Emergence

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I had to go to Stow-on-the-Wold this afternoon for a haircut and, despite life continually tripping me up this morning, I managed to get out of the house early enough to swing round via the Cotswold Water Park first, in search of dragonflies. Because life, I was on quite a tight schedule, and (despite wilfully making myself late for the hairdresser) I didn’t manage to find my target species for the day. But I’m not even slightly downhearted, because I had the wonderful and unexpected experience of seeing part of a mass emergence of Four-spotted Chasers.

I was standing on a grassy area between a reed bed at the edge of a lake and a thick hedgerow, happily photographing damselflies, when first one and then a second chaser flew over my head from the direction of the lake, and disappeared into the hedge. Just then a couple of chaps turned up, each laden with as much gear as I was carrying, and told me that a couple of hours previously they’d watched around twenty Four-spotted Chasers take off out of the reeds; so we all stood and concentrated on the reed bed, and – sure enough – every few minutes a four-spot would rise up from some hidden spot where it had been drying its wings, and fly up into the trees to finish drying out and hardening. Most of them lifted away in one movement, but this one was still quite weak, and after rising a little way it came down again, and spent another minute or so doing short flights from reed to reed. Finally it took off properly, and went straight into an oak tree that overhangs the lake, where I was able to get some more photos of it among the young foliage.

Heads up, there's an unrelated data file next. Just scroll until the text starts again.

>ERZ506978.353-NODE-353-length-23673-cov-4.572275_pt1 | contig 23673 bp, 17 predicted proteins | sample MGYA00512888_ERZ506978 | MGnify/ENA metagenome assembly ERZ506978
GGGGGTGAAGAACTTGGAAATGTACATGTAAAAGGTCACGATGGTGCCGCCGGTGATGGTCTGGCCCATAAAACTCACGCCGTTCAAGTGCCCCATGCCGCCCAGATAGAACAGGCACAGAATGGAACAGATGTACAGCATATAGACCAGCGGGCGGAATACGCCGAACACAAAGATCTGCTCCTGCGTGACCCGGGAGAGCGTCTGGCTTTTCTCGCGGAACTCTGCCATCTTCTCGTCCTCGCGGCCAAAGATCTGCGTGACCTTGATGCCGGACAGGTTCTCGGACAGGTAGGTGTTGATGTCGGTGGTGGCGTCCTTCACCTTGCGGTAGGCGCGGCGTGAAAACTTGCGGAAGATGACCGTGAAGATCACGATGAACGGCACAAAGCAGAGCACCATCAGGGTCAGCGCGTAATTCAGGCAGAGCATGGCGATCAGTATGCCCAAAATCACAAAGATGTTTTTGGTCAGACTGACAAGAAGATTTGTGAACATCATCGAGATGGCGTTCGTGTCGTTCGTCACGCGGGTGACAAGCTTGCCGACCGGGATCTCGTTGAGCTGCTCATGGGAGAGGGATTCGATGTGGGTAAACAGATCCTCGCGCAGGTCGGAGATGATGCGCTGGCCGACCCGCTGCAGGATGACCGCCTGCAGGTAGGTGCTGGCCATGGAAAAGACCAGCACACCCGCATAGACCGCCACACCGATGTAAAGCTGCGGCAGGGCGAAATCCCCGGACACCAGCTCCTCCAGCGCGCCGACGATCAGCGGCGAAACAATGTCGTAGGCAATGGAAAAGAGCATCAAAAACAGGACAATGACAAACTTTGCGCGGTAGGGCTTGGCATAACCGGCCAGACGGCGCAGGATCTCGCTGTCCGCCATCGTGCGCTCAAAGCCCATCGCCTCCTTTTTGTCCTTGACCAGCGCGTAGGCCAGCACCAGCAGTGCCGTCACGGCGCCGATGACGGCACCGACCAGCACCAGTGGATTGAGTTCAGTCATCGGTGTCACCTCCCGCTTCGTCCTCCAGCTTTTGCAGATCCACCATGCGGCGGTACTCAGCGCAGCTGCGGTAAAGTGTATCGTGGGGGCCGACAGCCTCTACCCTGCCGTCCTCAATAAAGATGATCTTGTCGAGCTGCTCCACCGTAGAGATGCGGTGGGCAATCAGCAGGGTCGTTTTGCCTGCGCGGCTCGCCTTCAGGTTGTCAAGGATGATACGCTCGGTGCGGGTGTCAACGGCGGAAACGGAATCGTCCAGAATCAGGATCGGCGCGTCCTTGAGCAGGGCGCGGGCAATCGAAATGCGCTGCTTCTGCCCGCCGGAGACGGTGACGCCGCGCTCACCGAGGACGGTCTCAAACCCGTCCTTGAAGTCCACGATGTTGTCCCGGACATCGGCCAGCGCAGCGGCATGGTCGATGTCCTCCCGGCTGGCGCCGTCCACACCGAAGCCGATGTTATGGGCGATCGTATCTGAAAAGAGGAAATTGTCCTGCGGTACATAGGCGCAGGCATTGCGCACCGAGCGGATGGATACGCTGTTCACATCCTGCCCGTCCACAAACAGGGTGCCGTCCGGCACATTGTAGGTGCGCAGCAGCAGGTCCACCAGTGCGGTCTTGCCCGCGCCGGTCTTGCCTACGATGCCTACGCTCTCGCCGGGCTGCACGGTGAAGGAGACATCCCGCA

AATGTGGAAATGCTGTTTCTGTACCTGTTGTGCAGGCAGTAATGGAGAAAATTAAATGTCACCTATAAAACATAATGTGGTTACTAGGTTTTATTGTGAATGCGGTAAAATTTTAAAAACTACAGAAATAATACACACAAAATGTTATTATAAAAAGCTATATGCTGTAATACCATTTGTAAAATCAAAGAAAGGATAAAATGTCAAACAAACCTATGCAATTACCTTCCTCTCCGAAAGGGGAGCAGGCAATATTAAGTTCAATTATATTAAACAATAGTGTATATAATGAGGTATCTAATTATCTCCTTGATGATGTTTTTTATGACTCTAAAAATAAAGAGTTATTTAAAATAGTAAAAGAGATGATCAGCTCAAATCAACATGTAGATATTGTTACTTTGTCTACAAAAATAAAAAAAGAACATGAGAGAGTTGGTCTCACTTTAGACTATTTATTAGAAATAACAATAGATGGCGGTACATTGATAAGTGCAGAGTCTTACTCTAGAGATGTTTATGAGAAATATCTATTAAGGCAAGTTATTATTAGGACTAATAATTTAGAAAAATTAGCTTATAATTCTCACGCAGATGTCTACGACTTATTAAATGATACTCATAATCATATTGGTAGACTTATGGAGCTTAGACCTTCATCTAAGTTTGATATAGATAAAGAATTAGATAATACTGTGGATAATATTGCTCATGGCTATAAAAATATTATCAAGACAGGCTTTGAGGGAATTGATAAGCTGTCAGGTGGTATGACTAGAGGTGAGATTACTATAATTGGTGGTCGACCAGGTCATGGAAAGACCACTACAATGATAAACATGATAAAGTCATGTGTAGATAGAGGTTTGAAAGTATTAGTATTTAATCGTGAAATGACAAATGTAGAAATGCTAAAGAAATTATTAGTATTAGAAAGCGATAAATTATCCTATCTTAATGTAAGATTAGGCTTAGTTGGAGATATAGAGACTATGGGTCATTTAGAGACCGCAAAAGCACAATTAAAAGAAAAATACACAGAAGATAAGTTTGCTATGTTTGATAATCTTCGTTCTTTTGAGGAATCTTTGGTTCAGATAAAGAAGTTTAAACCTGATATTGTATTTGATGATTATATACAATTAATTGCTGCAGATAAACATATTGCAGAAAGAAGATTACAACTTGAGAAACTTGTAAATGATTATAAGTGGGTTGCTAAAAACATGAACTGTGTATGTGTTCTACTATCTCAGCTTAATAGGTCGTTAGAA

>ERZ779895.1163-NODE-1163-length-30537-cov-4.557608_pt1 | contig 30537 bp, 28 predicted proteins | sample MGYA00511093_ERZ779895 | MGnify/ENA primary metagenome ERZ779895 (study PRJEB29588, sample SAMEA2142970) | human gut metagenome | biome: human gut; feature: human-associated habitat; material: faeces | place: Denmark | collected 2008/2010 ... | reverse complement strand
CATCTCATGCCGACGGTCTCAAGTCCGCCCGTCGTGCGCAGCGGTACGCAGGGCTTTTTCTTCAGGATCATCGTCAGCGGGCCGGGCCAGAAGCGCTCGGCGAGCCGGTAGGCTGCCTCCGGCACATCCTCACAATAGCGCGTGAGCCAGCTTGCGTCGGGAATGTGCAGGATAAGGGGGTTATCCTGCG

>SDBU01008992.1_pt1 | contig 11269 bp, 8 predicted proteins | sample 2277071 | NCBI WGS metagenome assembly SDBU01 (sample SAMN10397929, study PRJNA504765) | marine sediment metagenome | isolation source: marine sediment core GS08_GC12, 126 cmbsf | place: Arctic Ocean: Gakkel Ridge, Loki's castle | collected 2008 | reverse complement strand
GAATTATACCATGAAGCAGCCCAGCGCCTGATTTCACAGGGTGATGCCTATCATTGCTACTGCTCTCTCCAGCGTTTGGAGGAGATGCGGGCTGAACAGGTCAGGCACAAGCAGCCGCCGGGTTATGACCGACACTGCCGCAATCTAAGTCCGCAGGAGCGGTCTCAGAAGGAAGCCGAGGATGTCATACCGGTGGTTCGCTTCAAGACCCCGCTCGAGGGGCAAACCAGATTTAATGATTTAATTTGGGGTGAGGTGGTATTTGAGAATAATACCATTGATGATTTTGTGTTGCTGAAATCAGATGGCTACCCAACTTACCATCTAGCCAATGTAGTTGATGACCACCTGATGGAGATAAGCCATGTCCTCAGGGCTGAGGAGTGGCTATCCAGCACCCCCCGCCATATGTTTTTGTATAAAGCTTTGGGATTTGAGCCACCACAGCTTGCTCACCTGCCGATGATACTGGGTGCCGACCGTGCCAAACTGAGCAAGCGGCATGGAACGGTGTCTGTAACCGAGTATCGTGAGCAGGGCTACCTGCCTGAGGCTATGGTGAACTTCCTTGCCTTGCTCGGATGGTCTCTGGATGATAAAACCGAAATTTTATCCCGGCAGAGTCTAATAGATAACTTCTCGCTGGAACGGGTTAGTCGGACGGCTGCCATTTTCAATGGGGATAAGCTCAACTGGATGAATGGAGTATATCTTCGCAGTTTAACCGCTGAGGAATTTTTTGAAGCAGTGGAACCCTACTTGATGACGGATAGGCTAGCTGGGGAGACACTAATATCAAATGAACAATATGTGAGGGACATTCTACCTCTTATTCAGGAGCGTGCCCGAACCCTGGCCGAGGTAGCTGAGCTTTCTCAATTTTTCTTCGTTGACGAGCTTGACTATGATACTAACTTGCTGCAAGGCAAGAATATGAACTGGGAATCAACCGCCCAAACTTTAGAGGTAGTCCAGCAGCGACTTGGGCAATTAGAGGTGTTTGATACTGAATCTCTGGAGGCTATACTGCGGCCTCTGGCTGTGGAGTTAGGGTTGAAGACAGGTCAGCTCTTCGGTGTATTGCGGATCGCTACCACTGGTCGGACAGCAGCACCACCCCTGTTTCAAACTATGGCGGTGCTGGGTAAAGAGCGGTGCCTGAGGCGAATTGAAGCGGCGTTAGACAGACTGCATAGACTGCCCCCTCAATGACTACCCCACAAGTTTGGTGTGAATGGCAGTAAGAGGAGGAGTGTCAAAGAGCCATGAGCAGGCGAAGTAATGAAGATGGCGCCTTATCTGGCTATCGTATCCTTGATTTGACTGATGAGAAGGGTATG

Given the way I feel about dragonflies, seeing this was quite an emotional experience, and I was reluctant to tear myself away. But I was (dutifully) preparing to leave, when a third chap appeared, who turned out to be a nature photographer and an expert on this reserve; and he very kindly walked me down and showed me the best area in which to find the Hairy Dragonfly I’d been hoping to see. It was this detour that made me late for my haircut, and sadly by the time we arrived at the place favoured by the hairies, the sun had gone in and so had the dragons – but I’m very happy to have had his advice, which makes it much more likely that I’ll be successful on my next visit. The weather forecast for the next few days isn’t looking great for dragons, but I’ll be going back to Wiltshire as soon as possible.

My second-favourite shot of the day has gone onto Facebook. The first photo I took as I walked onto the reserve was of a Red-eyed Damselfly that happened to come down right in front of me as I walked towards the lake. She was too far away for me to use the macro, so I had to use the big gear; getting something that’s just 3.5cm long as sharp as that with 560mm of lens isn’t something that happens every day (at least, not to me), and it speaks to the fact that she’d placed herself perfectly parallel with the front element of the lens. I only mention this because it’s unusual: Odonata are pretty suspicious creatures, and it’s impossible to sneak up on them because of their wrap-around eyes – so they always know you’re there, and they generally like to keep you in front of them. I hope that this damsel survives her casual attitude to potential predators!